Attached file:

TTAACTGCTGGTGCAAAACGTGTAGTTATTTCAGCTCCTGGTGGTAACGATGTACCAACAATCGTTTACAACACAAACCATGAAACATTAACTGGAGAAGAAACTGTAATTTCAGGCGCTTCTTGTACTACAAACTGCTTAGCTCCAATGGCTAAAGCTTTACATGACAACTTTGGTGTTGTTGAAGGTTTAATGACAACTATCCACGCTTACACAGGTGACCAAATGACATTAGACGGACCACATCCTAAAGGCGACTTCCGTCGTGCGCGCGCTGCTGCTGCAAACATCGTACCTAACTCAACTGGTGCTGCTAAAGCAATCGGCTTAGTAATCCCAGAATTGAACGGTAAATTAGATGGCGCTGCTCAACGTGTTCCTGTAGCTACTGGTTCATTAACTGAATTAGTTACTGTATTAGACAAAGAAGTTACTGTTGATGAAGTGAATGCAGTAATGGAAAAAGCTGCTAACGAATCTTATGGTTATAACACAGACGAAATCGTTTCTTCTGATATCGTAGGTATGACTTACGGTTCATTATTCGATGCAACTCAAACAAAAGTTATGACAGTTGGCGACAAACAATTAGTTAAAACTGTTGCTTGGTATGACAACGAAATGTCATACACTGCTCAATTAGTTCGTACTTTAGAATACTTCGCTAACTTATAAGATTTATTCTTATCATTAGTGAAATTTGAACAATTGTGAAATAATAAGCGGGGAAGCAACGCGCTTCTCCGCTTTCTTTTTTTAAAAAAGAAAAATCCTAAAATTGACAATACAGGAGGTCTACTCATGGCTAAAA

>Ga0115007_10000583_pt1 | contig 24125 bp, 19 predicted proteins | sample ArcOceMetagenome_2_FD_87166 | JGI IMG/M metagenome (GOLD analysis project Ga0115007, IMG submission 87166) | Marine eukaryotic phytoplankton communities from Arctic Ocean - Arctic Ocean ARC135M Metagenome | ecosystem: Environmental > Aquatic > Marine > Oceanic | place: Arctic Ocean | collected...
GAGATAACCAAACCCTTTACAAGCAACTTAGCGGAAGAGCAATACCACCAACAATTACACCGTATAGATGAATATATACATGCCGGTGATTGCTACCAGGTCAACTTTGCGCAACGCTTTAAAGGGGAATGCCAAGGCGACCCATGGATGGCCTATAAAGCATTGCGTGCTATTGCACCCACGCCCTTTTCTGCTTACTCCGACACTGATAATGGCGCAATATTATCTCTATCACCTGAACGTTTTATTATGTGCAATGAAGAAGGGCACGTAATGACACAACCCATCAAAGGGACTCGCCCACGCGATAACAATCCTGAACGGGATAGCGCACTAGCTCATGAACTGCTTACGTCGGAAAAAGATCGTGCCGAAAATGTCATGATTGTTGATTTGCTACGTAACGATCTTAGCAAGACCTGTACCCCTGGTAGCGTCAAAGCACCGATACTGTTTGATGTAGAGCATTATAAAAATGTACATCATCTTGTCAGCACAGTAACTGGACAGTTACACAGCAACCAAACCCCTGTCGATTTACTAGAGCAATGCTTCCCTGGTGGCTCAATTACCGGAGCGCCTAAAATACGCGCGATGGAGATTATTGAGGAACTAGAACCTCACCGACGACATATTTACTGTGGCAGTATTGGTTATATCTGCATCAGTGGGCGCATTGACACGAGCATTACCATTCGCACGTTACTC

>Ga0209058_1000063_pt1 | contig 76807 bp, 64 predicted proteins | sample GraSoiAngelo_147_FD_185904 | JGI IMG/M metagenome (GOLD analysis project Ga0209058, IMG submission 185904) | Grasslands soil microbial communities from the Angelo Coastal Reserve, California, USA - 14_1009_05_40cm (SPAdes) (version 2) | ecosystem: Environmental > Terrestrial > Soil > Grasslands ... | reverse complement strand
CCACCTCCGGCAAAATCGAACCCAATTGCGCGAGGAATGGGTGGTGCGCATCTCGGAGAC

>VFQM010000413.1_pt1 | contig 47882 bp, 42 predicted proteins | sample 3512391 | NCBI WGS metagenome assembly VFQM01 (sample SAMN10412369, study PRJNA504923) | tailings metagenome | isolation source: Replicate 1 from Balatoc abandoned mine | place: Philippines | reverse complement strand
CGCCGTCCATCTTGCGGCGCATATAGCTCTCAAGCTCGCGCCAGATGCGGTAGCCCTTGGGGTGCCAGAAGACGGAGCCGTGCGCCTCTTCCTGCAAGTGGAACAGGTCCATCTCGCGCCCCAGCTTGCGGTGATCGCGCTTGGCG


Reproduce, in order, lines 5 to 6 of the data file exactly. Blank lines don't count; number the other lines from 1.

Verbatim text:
CCACCTCCGGCAAAATCGAACCCAATTGCGCGAGGAATGGGTGGTGCGCATCTCGGAGAC

>VFQM010000413.1_pt1 | contig 47882 bp, 42 predicted proteins | sample 3512391 | NCBI WGS metagenome assembly VFQM01 (sample SAMN10412369, study PRJNA504923) | tailings metagenome | isolation source: Replicate 1 from Balatoc abandoned mine | place: Philippines | reverse complement strand